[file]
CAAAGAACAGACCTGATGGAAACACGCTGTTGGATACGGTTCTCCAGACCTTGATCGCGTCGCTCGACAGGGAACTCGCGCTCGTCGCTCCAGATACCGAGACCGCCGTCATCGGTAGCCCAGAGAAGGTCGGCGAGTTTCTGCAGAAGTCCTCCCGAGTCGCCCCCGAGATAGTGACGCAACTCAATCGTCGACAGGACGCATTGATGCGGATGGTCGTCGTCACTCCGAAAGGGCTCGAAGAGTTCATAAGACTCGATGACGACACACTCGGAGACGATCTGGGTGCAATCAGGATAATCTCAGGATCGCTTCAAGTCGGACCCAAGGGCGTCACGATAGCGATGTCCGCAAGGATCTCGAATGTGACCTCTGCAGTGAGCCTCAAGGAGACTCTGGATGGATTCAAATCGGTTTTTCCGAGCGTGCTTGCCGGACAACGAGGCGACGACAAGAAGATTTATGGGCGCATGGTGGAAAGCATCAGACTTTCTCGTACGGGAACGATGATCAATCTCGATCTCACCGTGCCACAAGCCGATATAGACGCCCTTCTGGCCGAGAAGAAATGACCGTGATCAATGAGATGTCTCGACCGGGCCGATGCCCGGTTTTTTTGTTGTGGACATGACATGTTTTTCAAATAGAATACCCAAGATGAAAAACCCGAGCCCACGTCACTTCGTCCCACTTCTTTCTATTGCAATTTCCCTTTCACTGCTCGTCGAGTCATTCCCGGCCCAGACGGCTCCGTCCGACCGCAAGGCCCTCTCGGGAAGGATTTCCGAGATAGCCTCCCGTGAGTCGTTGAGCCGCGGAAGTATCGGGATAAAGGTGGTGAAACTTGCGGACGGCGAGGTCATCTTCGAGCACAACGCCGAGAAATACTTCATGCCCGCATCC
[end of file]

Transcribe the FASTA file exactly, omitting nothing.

CAAAGAACAGACCTGATGGAAACACGCTGTTGGATACGGTTCTCCAGACCTTGATCGCGTCGCTCGACAGGGAACTCGCGCTCGTCGCTCCAGATACCGAGACCGCCGTCATCGGTAGCCCAGAGAAGGTCGGCGAGTTTCTGCAGAAGTCCTCCCGAGTCGCCCCCGAGATAGTGACGCAACTCAATCGTCGACAGGACGCATTGATGCGGATGGTCGTCGTCACTCCGAAAGGGCTCGAAGAGTTCATAAGACTCGATGACGACACACTCGGAGACGATCTGGGTGCAATCAGGATAATCTCAGGATCGCTTCAAGTCGGACCCAAGGGCGTCACGATAGCGATGTCCGCAAGGATCTCGAATGTGACCTCTGCAGTGAGCCTCAAGGAGACTCTGGATGGATTCAAATCGGTTTTTCCGAGCGTGCTTGCCGGACAACGAGGCGACGACAAGAAGATTTATGGGCGCATGGTGGAAAGCATCAGACTTTCTCGTACGGGAACGATGATCAATCTCGATCTCACCGTGCCACAAGCCGATATAGACGCCCTTCTGGCCGAGAAGAAATGACCGTGATCAATGAGATGTCTCGACCGGGCCGATGCCCGGTTTTTTTGTTGTGGACATGACATGTTTTTCAAATAGAATACCCAAGATGAAAAACCCGAGCCCACGTCACTTCGTCCCACTTCTTTCTATTGCAATTTCCCTTTCACTGCTCGTCGAGTCATTCCCGGCCCAGACGGCTCCGTCCGACCGCAAGGCCCTCTCGGGAAGGATTTCCGAGATAGCCTCCCGTGAGTCGTTGAGCCGCGGAAGTATCGGGATAAAGGTGGTGAAACTTGCGGACGGCGAGGTCATCTTCGAGCACAACGCCGAGAAATACTTCATGCCCGCATCC